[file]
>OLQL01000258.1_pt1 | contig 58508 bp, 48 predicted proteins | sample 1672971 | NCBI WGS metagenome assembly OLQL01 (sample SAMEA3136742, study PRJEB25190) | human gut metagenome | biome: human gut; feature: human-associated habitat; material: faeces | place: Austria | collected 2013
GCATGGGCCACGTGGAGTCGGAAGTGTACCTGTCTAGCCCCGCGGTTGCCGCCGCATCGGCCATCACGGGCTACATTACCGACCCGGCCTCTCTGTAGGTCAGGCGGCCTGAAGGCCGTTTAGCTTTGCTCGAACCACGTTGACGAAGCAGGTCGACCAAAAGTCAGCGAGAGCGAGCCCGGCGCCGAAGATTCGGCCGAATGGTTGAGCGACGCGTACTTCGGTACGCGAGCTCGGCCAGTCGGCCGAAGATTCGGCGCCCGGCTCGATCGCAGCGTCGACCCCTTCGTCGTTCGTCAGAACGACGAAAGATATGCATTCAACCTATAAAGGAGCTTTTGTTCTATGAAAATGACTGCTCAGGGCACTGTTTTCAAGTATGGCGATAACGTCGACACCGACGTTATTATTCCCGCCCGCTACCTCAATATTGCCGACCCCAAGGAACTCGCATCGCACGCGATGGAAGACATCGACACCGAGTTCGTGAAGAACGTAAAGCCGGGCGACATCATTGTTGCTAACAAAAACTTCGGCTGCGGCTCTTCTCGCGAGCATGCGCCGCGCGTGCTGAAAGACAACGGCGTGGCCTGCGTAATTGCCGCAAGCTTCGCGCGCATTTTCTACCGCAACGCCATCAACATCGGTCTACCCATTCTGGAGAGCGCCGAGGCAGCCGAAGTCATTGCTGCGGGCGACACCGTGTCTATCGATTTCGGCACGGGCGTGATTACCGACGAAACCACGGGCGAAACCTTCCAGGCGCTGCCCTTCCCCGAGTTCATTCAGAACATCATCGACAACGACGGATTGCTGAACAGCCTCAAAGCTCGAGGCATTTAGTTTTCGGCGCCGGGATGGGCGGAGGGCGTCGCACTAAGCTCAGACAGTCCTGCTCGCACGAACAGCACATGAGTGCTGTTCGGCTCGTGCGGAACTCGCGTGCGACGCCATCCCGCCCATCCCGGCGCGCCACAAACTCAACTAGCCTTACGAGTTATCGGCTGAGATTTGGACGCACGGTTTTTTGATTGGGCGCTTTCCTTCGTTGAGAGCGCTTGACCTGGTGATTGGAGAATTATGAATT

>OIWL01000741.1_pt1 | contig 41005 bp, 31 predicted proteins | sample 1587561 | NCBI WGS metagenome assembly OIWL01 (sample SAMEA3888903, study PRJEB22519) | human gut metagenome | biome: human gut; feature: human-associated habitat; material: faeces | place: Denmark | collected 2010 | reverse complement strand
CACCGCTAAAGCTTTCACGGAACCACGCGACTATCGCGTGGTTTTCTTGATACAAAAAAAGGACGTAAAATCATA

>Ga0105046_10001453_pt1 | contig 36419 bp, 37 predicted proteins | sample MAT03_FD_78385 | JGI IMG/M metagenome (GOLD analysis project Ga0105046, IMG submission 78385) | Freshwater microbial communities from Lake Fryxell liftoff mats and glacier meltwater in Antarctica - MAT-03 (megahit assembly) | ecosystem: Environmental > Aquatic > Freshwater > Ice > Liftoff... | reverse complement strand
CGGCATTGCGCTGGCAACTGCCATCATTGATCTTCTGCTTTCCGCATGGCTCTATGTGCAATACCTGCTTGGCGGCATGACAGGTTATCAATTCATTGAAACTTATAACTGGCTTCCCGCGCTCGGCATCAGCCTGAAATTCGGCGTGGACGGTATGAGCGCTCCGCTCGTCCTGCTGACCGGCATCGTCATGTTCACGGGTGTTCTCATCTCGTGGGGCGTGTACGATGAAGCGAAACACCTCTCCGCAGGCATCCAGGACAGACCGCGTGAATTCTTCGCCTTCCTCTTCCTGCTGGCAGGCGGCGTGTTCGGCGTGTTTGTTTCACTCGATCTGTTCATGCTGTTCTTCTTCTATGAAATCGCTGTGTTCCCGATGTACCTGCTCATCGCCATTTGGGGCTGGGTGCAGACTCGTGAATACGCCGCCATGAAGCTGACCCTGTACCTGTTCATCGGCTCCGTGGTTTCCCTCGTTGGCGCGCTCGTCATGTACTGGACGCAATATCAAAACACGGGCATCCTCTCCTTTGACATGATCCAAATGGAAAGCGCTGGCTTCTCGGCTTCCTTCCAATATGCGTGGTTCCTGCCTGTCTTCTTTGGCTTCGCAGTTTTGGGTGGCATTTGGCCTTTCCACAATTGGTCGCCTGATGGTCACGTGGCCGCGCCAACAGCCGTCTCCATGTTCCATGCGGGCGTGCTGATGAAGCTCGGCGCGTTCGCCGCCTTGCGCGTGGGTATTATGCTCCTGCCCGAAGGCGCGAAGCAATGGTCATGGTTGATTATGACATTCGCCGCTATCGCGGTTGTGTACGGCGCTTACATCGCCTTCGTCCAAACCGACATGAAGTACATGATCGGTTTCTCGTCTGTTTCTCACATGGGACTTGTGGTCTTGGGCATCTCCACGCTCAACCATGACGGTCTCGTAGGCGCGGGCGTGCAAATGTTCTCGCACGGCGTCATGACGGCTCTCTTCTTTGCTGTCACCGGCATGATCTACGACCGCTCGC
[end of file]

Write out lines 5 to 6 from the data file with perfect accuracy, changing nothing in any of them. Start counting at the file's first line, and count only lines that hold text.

>Ga0105046_10001453_pt1 | contig 36419 bp, 37 predicted proteins | sample MAT03_FD_78385 | JGI IMG/M metagenome (GOLD analysis project Ga0105046, IMG submission 78385) | Freshwater microbial communities from Lake Fryxell liftoff mats and glacier meltwater in Antarctica - MAT-03 (megahit assembly) | ecosystem: Environmental > Aquatic > Freshwater > Ice > Liftoff... | reverse complement strand
CGGCATTGCGCTGGCAACTGCCATCATTGATCTTCTGCTTTCCGCATGGCTCTATGTGCAATACCTGCTTGGCGGCATGACAGGTTATCAATTCATTGAAACTTATAACTGGCTTCCCGCGCTCGGCATCAGCCTGAAATTCGGCGTGGACGGTATGAGCGCTCCGCTCGTCCTGCTGACCGGCATCGTCATGTTCACGGGTGTTCTCATCTCGTGGGGCGTGTACGATGAAGCGAAACACCTCTCCGCAGGCATCCAGGACAGACCGCGTGAATTCTTCGCCTTCCTCTTCCTGCTGGCAGGCGGCGTGTTCGGCGTGTTTGTTTCACTCGATCTGTTCATGCTGTTCTTCTTCTATGAAATCGCTGTGTTCCCGATGTACCTGCTCATCGCCATTTGGGGCTGGGTGCAGACTCGTGAATACGCCGCCATGAAGCTGACCCTGTACCTGTTCATCGGCTCCGTGGTTTCCCTCGTTGGCGCGCTCGTCATGTACTGGACGCAATATCAAAACACGGGCATCCTCTCCTTTGACATGATCCAAATGGAAAGCGCTGGCTTCTCGGCTTCCTTCCAATATGCGTGGTTCCTGCCTGTCTTCTTTGGCTTCGCAGTTTTGGGTGGCATTTGGCCTTTCCACAATTGGTCGCCTGATGGTCACGTGGCCGCGCCAACAGCCGTCTCCATGTTCCATGCGGGCGTGCTGATGAAGCTCGGCGCGTTCGCCGCCTTGCGCGTGGGTATTATGCTCCTGCCCGAAGGCGCGAAGCAATGGTCATGGTTGATTATGACATTCGCCGCTATCGCGGTTGTGTACGGCGCTTACATCGCCTTCGTCCAAACCGACATGAAGTACATGATCGGTTTCTCGTCTGTTTCTCACATGGGACTTGTGGTCTTGGGCATCTCCACGCTCAACCATGACGGTCTCGTAGGCGCGGGCGTGCAAATGTTCTCGCACGGCGTCATGACGGCTCTCTTCTTTGCTGTCACCGGCATGATCTACGACCGCTCGC